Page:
Archive for the ‘Finishers’ Category

The most pressing question for standard players at the moment is: do you want to play Jund, do you want to play a deck with Baneslayer Angel, or do you want to play an underpowered deck? Now, for players who will play $20 fetchlands in their monocoloured decks playing an underpowered deck is not the preferred option. Baneslayer Angel, however, costs fifty dollars. That’s $200 for a playset, or roughly 2 booster boxes of Zendikar. So assuming we don’t want to play Jund mirrors all day, is there an alternative to Baneslayer Angel as a huge, cheap evasive finisher?

Public Enemy #1

Public Enemy #1

First lets examine why this under(mana)costed babe is so expensive. At 5 mana for a flying 5/5 with two other excellent abilities, she is obviously a bargain. Almost no damage based removal kills her, importantly none that gets played in standard – Bituminous Blast, Lightning Bolt, and Burst Lightning are all excellent spells against most creatures but her 5 toughness butt puts her out of range for these spells. If you want to kill a Baneslayer Angel you’re going to have to do it the old fashioned way – with Doom Blade or Terminate. But Doom Blade is bad against Jund and Vampires, meaning it is not a good maindeck choice. Terminate means you probably are Jund, in which case you can find an anti-Baneslayer plan from a more competitive focused article. The best way to kill her is with a Path to Exile, which is her Achilles Heel. A 5/5 first strike flier is also nearly impossible to kill in creature combat for obvious reasons.

We’ve established that she is very hard to kill and that she’s cheap, but on top of that she wins races with ease – Attacking each turn with her is a 10 life swing, 5 off your opponent’s life total and 5 more on yours. At Pro Tour: Austin, an extended pro tour, she outraced the mighty Progenitus in the top 8, which is just insane. Being in a pro tour winning extended deck and plenty of strong standard decks has done wonders for her reputation, and her price.

Having such obvious in game power its not surprising she is so expensive. But that’s not the be-all and end-all of the Baneslayer story. Casual players love Angels, so Ben Bleiweiss tells us. This means they’re unlikely to want to give up their ultra powerful, ultra cool angel card that is just dominating their kitchen table, which lowers supply. On top of that she’s a mythic rare, which show up in packs even less frequently than normal rares, further reducing supply. This high demand and low supply has combined to create the $50 mythic rare the doom sayers prophecised when mythics were first announced.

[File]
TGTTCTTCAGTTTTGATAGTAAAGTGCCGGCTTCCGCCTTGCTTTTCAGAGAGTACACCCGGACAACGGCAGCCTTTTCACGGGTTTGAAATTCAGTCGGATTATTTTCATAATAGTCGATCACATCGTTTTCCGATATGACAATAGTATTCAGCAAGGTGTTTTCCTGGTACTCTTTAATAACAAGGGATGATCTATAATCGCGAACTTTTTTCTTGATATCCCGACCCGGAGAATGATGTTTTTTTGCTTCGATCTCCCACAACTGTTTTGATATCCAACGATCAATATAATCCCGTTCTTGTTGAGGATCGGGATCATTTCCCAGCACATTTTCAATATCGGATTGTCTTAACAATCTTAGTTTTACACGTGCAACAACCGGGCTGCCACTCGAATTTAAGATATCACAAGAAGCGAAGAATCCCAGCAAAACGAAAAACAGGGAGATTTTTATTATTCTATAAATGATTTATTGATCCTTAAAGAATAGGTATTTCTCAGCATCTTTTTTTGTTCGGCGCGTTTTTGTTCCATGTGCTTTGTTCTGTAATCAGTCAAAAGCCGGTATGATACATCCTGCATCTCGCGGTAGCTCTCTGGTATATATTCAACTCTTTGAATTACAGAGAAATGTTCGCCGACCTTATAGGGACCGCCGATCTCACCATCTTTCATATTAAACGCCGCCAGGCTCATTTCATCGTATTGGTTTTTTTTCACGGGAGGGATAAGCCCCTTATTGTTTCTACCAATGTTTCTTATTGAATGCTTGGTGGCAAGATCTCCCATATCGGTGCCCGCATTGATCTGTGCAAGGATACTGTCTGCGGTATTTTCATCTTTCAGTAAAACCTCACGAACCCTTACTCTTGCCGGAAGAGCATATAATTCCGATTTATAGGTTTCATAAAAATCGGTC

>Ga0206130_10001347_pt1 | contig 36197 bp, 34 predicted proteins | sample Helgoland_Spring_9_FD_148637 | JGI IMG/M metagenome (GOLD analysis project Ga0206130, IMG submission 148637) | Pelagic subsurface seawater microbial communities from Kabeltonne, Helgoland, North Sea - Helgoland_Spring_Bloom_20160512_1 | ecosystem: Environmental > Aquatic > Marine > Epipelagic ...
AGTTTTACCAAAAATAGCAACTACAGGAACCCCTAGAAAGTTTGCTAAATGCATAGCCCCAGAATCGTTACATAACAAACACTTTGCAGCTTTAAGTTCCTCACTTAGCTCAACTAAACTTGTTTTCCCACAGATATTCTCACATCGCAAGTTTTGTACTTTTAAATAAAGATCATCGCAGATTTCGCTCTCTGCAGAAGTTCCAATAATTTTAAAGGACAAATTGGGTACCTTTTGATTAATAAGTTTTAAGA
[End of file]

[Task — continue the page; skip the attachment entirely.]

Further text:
So, should we just shell out the $200 and accept it as the price of being competitive in standard? Heck no! There are several other options available, which I believe are worth considering.

Sphinx of Jwar Isle, $2

Contender #1

In a different colour to Baneslayer and 1 mana more, but IMO not much more difficult to cast, the Sphinx is a 5/5 flier just the same as our girl. It lacks lifelink and first strike but gains the all important shroud, which renders the targeted removal that Baneslayer is vulnerable to completely impotent. Sphinx will kill your opponent just as fast swinging through the air, and though it’s vulnerable to Vampire Nighthawk it trades that for immunity to Terminate and the like. For 1/25th the price, the Sphinx is a real underrated gem.

Sharuum the Hegemon, $4

Contender #2

Popular as an EDH general and a strong card with combo applications, Sharuum shares the basic stats of Baneslayer with an unfortunately more difficult mana cost. Her second ability is very strong though, and if you have another artifact threat in your graveyard she can be a better Broodmate Dragon. Requires a bit more building around but is certainly a strong finisher.

Malakir Bloodwitch, $6

Contender #3

With a price held down by her presence in a preconstructed deck, the Bloodwitch is a serious contender for Baneslayer’s crown thanks to her protection from white ability. Bloodwitch can’t die to Path to Exile or Lightning Bolt, the two most commonly played removal spells, and she can block or attack through Baneslayer as required. She does have a vulnerability to Bituminous Blast, however.

The rest

Stoic Angel $1.50, Guardian Seraph $1.50, and Ethersworn Adjudicator $2.50 are all cards I would also consider. Stoic Angel is a very strong card just not well positioned in this metagame. Guardian Seraph looks very good against the Bushwhacker deck if you can keep it on the board. The Adjudicator is particularly interesting if rather speculative, as if he untaps you can kill your opponent’s Baneslayer.

So there we go, my first post with content. Baneslayer is extremely strong for her mana cost, but I believe her to be overpriced thanks to PT: Austin and that there are much more budget friendly options on a similar power level. Please let me know what you think in the comments, and if you have other suggestions for finishers to replace the mighty Baneslayer post them too!


Baneslayer Angel: Hold/Sell. If you intend to play standard for the next couple of years she is going to be first name on the team sheet for any deck playing white. There are cheaper options available though and if you can make $200 off your Baneslayer Angels you could buy 10 of any fetchland.

Sphinx of Jwar Isle: Buy. This guy is creeping into more and more netdecks from such well respected deckbuilders and writers as Patrick Chapin and Conley Woods. I expect the price to gradually rise, and if he is a hit at Worlds then the price will shoot up. Blue is also extremely weak at the moment but if Worldwake brings some goodies this guy will find a good deck to fit in.


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